Post by LordMortis »

RunningMn9 wrote:
Isgrimnur wrote:Not everyone in the world is smart enough or willing to peel back the curtain when someone promises them that all their dreams can come true.
No excuses (for them). According to this guy. If you aren't smart enough to understand the terms of your mortgage, you shouldn't have one. Again - not terrible advice when it comes to personal finance.

Just totally irrelevant when it comes to why credit markets seized.
That makes no sense. The people who walked away understood the terms. That was precisely why they walked away. The terms of my mortgage were: if I didn't then pay the government would kick me out my house and the bank would take possession and tank my credit. That was the deal. Defaulting is part of the deal. And that was the so many people took when the market tanked. Even if all of the mortgagers defaulted, the banks should have come out ahead getting both the principle paid so far and interest and the house valued at what it was appraised for.

But it's not illegal to default on your loan and get your house repossessed nor should it be. It's so not illegal that if the bank thinks you're a risk, then you pay higher interest even though they get your house if you default. It's so not illegal that if the bank can't secure enough money from you up front, they charge you insurance against defualting even though they get your house if you default. The bank needs to do due diligence on the lendee and more importantly the property when they agree to give you money and secure your home as terms for non payment. Notice how when the banks could no longer package shitty loans and could no longer encourage overpaying for houses they stopped giving money out, even when the Fed literally gave them free money with the expressed intent of loaning it out. And they didn't loan money from QE, it took strong arming and nearly two years of effort from the Obama administration to actually get them to use the Making Homes Affordable money to help underwater mortgagers refinance. Even though I was eligible Citi refused and sold my mortgage to IBM who also refused. It took Obama going to Quicken loans to set things right in 2012 before a bank would deal with me. (Of course by then refinancing no longer made sense.)

Now groupthink defaulting is a shitty thing to do and was a catalyst for exacerbating the crash but the cause was overvaluing of homes which meant getting people into homes they didn't care about with too much of their incomes at stake (the banks fault).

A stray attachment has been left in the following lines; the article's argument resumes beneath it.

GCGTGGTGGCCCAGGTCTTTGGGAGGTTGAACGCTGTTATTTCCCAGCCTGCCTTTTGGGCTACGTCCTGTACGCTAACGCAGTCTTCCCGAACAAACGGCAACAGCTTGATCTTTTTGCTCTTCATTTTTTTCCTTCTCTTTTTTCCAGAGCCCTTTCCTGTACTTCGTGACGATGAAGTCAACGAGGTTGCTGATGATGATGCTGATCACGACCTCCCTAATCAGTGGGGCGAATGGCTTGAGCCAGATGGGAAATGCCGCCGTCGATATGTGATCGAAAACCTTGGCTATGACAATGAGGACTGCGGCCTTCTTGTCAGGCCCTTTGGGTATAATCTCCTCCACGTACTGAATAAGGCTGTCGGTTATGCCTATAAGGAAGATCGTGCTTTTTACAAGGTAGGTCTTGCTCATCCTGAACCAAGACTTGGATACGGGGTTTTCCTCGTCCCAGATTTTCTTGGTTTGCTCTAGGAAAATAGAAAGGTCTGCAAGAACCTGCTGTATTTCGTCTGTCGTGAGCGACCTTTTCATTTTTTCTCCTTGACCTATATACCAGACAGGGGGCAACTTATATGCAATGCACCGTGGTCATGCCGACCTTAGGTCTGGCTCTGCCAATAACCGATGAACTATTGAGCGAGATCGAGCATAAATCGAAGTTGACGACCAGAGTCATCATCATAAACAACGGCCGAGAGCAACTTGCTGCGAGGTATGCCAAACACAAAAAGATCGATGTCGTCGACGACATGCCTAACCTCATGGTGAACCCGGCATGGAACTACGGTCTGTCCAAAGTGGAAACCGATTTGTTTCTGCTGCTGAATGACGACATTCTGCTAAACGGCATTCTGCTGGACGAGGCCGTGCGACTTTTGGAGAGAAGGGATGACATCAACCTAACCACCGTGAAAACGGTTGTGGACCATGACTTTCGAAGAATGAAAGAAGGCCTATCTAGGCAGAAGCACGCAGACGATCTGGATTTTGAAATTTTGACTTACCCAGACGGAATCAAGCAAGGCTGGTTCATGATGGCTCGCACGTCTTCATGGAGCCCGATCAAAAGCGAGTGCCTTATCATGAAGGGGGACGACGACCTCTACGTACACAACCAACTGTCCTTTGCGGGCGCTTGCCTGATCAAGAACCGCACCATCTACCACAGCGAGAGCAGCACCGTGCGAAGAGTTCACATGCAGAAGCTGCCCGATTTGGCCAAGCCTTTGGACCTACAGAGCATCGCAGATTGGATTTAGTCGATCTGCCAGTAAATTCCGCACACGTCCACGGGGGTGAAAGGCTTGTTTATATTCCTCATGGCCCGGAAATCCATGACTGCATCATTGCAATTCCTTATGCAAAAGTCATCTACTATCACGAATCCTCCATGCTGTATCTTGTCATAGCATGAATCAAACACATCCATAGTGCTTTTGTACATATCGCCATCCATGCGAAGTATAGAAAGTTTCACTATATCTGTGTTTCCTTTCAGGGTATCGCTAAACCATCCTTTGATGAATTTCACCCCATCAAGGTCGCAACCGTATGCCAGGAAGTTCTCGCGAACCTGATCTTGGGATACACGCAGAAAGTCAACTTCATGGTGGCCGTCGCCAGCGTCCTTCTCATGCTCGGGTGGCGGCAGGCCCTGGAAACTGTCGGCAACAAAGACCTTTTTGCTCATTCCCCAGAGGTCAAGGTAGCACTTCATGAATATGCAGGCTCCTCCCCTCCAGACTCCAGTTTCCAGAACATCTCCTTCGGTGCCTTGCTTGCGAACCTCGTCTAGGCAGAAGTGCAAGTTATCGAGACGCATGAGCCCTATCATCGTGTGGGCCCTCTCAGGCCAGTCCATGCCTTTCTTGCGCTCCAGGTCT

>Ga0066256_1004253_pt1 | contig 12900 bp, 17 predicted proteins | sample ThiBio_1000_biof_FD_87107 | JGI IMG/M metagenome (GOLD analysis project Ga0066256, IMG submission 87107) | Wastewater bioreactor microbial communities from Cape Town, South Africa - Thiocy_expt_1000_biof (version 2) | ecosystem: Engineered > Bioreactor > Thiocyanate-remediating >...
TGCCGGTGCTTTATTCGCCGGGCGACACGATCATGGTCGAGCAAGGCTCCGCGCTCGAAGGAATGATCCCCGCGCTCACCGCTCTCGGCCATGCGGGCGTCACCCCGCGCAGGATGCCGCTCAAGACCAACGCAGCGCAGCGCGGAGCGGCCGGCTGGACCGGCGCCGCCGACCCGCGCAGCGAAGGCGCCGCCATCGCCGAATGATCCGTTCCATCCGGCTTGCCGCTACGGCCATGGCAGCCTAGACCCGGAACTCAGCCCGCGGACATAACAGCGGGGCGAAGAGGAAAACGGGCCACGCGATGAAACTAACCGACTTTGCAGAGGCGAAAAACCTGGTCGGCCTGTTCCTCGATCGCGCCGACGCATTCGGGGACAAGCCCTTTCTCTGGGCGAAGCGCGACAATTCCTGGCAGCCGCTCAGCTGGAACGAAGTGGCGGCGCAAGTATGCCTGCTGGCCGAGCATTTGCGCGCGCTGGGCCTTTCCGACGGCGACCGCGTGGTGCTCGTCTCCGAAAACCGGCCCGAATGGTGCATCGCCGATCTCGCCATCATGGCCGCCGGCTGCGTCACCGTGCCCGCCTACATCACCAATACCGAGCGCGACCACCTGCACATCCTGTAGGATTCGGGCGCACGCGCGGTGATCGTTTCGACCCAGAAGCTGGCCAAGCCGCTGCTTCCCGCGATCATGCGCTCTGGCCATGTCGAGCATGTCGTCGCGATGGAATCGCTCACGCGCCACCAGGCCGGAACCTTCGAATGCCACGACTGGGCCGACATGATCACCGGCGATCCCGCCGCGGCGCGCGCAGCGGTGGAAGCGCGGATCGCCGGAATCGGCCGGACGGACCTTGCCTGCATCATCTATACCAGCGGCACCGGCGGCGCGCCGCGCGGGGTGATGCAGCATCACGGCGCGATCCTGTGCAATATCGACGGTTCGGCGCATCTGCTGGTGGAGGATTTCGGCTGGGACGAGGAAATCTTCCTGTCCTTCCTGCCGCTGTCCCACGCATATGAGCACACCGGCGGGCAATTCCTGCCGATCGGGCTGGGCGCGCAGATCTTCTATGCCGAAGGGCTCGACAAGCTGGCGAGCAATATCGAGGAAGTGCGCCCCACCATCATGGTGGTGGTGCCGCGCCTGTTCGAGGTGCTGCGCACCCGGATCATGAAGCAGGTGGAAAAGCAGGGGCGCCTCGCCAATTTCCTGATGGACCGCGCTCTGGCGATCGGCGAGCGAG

If your associate is to lay proximate blame in anyone other than the banks then I'd blame the Carter administration and their idea that every one should own a home, encouraging government, bank, and individual toward that end.

Image

http://en.wikipedia.org/wiki/Community_Reinvestment_Act

I'll be he's dyed in wool republican and would have no problem blaming Carter. :D

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GreenGoo
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Re: What's keeping megabank execs out of jail? Fear.

Post by GreenGoo »

I...tried to follow along and while I agree with various specific statements, I'm not sure what your thesis is or how you draw the conclusions I think you do from the statements you made.

This could be a communication issue on my end. I'll try again tomorrow after some sleep

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Zarathud
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Re: What's keeping megabank execs out of jail? Fear.

Post by Zarathud »

My mom is able to survive with very little income because she owns the home where we grew up. The old neighborhood has become rather run-down, but it's her old house so she'll decide whether the work is necessary to keep it livable. It may have lost a great deal of value since the boom, but she never looked to it as an income-producing asset.

Your house is the only asset that's useful when it's losing value. Whether you're locked into a mortgage or rent, you're going to pay. The only question is where you are 30 years from now. If you own, the mortgage will eventually be fully paid so it's easier to float the taxes and repairs. Home ownership was never intended to be a money-maker, but a nest egg.

President Carter didn't sell people on flipping houses and loans, or mortgages that could never be repaid. That bubble started in 1995 when President Clinton signed into law banking deregulation widely supported in Congress after the 1994 Republican Revolution. The deregulation only accelerated during President G.W. Bush's administration, which allowed the lending risk to be sold off to investors in mortgage-backed securities.
Last edited by Zarathud on Tue Nov 11, 2014 12:29 am, edited 1 time in total.
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RunningMn9
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Re: What's keeping megabank execs out of jail? Fear.

Post by RunningMn9 »

I think you misspelled Clinton. Wasn't the deregulation something that occurred in the late 90s?
And in banks across the world
Christians, Moslems, Hindus, Jews
And every other race, creed, colour, tint or hue
Get down on their knees and pray
The raccoon and the groundhog neatly
Make up bags of change
But the monkey in the corner
Well he's slowly drifting out of range

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Re: What's keeping megabank execs out of jail? Fear.

Post by LawBeefaroni »

LordMortis wrote:
Now groupthink defaulting is a shitty thing to do and was a catalyst for exacerbating the crash but the cause was overvaluing of homes which meant getting people into homes they didn't care about with too much of their incomes at stake (the banks fault).